Minnesota State University Moorhead alum Chris Johnson, Ph.D., MSW, is the chief executive officer of the Rape and Abuse Crisis Center of Fargo-Moorhead (RACC). The team supports those impacted by sexual assault, dating and domestic violence, childhood sexual abuse, human trafficking, sexual exploitation and elder abuse.
"When I was an undergrad at MSUM, I had a ton of respect for [RACC]," Johnson says. "Many of the social problems we deal with as a society can be traced back to the issues we address."
Founded in 1977, RACC is one of the earliest violence intervention centers in North Dakota and Minnesota. Its 54 employees serve more than 3,000 people annually, and that number is growing. The organization’s programs include crisis intervention, advocacy, counseling, criminal justice assistance and education. It runs Rainbow Bridge, a space for supervised parenting and safe exchange – and offers a program to those who have used violence against their partners.
"Our feminist roots are still as relevant today as they were 45 years ago, but we need all voices at the table," Johnson says. While 83 percent of RACC clients identify as female, the team seeks to create a community free of violence by addressing all ends of the spectrum – engaging everyone from offenders to victims of all backgrounds.
"This is a very, very high stakes industry," he says. "One intervention could be the difference between life and death, so there is no room for error."
Working as a man in a women-dominated industry, Johnson recognizes it’s critically important to listen. He serves disenfranchised populations, those with barriers he admits he’s never known, and says, "I need to really consider how I use my power and privilege to ensure I am doing right by these folks."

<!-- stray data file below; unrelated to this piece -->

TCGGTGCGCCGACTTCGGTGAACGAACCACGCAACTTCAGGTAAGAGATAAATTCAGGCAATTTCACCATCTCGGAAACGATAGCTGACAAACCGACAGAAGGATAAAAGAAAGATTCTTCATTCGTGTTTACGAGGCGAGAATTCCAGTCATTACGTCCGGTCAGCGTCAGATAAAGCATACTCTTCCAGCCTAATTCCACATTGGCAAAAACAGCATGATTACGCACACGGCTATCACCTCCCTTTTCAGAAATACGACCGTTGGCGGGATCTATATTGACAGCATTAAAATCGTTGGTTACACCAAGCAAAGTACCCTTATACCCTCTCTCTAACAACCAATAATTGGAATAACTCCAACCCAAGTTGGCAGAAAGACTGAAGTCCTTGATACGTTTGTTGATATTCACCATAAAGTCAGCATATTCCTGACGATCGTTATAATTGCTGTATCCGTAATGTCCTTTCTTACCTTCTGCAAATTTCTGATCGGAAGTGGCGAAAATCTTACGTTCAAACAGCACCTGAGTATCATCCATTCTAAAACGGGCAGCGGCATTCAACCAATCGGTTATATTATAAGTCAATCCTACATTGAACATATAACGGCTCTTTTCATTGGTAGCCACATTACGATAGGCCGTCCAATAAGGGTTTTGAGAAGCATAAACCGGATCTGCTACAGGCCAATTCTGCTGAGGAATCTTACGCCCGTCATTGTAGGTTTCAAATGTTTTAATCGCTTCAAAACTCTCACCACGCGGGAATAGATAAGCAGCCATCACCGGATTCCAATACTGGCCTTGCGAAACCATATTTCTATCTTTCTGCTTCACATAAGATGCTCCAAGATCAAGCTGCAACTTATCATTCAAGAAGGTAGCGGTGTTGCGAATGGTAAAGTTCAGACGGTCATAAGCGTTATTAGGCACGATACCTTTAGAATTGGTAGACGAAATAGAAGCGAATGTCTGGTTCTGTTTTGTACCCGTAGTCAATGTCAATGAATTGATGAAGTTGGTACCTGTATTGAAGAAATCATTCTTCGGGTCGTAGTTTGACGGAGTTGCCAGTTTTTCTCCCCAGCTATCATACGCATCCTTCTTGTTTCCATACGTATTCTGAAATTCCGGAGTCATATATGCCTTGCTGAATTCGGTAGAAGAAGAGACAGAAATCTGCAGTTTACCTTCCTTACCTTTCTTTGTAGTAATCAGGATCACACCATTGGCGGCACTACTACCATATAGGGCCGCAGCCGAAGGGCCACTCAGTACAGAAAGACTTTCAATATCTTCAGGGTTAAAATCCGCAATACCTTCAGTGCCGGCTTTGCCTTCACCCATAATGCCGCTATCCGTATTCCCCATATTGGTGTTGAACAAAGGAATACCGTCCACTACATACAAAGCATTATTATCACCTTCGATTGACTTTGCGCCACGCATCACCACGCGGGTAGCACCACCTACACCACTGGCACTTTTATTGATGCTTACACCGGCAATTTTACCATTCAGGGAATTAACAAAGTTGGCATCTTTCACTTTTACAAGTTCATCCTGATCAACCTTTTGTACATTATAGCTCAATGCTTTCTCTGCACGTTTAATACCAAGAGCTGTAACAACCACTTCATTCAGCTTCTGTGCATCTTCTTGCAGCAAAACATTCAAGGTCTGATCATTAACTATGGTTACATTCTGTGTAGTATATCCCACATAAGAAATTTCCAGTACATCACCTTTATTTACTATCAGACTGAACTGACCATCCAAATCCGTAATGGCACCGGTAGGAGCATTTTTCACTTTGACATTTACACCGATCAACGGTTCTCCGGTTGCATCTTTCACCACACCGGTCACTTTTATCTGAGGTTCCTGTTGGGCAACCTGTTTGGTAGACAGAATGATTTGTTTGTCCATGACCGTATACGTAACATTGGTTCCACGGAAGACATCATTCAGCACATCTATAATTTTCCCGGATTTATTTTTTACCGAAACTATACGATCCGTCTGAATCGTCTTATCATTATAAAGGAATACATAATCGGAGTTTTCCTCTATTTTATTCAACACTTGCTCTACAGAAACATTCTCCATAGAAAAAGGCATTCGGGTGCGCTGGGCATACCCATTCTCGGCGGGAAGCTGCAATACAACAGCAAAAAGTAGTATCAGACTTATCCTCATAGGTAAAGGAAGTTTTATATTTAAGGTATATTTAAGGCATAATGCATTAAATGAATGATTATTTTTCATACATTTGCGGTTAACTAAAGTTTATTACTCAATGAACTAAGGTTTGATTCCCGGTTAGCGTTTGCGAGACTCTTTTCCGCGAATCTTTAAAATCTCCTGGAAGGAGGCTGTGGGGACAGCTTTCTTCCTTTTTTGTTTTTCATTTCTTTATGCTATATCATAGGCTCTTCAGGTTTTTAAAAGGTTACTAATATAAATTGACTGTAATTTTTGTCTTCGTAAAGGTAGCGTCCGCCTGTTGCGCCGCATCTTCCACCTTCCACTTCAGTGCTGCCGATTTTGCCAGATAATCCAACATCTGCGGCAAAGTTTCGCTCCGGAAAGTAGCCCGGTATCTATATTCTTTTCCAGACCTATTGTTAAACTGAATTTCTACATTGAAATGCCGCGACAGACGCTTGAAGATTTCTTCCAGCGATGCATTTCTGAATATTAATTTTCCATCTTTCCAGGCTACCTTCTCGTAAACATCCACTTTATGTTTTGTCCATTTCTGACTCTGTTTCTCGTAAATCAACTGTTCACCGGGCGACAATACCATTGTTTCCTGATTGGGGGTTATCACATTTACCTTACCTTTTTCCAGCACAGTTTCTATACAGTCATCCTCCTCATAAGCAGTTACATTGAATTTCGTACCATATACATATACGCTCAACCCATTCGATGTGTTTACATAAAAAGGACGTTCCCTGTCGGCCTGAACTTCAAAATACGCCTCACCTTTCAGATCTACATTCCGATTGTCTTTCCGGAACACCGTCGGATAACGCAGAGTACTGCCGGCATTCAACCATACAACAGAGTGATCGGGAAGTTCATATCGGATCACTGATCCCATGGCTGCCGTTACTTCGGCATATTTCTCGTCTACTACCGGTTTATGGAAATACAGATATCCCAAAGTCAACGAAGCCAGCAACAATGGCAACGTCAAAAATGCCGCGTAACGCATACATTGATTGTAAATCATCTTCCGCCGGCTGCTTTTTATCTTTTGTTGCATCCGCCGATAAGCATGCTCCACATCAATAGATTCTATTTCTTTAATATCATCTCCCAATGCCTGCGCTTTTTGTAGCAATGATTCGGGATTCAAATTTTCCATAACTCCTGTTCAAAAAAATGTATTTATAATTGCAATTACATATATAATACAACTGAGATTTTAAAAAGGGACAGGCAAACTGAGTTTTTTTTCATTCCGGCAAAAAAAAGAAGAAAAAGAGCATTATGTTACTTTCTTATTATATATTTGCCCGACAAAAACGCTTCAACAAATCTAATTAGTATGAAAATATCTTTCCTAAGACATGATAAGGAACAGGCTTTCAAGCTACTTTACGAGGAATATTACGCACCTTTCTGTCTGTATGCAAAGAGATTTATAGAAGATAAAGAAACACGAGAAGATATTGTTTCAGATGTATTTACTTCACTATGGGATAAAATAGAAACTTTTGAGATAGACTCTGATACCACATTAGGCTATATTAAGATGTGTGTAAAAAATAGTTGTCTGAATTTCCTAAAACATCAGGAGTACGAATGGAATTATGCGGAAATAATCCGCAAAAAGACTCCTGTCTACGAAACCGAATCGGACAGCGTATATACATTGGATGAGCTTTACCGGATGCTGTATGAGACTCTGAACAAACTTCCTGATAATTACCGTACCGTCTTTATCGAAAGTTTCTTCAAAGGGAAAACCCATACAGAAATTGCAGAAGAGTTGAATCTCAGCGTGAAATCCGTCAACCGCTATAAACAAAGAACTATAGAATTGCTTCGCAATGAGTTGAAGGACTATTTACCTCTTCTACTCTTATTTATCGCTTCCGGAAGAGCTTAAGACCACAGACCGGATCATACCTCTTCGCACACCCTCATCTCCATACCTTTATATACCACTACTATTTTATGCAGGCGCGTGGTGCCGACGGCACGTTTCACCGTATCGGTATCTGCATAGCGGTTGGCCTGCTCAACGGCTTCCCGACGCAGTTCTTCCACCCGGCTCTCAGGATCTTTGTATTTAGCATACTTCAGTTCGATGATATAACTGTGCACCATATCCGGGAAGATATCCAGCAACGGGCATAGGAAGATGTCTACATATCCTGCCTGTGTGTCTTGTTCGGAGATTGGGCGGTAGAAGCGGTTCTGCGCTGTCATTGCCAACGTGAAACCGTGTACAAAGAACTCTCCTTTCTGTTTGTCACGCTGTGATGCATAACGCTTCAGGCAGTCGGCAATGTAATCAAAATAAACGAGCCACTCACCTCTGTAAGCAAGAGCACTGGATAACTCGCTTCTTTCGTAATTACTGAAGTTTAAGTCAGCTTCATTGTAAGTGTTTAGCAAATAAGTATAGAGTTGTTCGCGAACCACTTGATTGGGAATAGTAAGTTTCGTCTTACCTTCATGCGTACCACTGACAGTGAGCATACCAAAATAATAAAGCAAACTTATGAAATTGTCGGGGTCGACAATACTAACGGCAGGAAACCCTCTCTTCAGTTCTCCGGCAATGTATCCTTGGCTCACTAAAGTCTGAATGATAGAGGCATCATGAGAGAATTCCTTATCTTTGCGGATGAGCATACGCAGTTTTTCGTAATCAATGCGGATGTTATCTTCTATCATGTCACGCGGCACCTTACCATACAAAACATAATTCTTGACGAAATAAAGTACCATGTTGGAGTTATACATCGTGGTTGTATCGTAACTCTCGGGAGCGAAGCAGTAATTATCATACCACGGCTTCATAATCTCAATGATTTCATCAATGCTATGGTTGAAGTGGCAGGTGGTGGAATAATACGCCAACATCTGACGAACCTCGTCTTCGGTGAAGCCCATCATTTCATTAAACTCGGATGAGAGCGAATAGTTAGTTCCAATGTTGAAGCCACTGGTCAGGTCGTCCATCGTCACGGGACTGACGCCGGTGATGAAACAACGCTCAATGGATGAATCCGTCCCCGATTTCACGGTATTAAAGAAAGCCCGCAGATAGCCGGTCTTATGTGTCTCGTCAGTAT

Johnson addresses this challenge head-on by learning from the talented women at RACC. This includes Myla Korbel, its chief program officer, whom he considers a mentor. She earned an undergraduate degree and a master’s degree in counseling and human development, both from MSUM.
"She is so highly respected in the community. She started with this agency in 1988," he says. "Myla regularly says, 'we do this work because we can.' Even the most highly trained person may struggle to do this work. It’s one of the many things Myla says that I grab onto and hold close."
Korbel and her team respect his "listen and learn" philosophy. "Chris has a transparent leadership style with his staff regarding day-to-day operations and the future planning for the agency," she says. "He is articulate and focused, with a great memory and a mind full of knowledge. He always has a vision."
Johnson’s strong start to his social work career began at MSUM, where he received his Bachelor of Social Work. "It is evident that MSUM has not deviated from its roots of being a teaching college. It’s apparent that the faculty is there for you. Not for their research, not for their tenure, but for you. This stuck with me throughout my entire academic journey," he says.
His passion for MSUM was visible to his daughter, Alexandra, who chose to follow in his footsteps. Today, she’s a junior in the same undergraduate program. "It’s comforting to know that I have such a strong role model in my corner," she says. "Him reflecting his morals on me shaped the person I am, and I am forever grateful for that."
Despite his demanding schedule, Johnson remains committed to and engaged with MSUM. He served as an adjunct faculty member for seven years and is on the Master of Social Work Advisory Committee. In addition, he and his wife Ashley established the Gayel Marie Saude Scholarship Fund for social work students. It offers $2,500 per year and is meant to honor Ashley’s mother, who passed away in 2021.
To Johnson, MSUM gave much to him – and he intends to give much in return.
The demand for RACC’s services is rapidly increasing, and it’s seeking to nearly double its team of volunteers, advocates, counselors and leaders. For those seeking to support its mission, visit raccfm.com.
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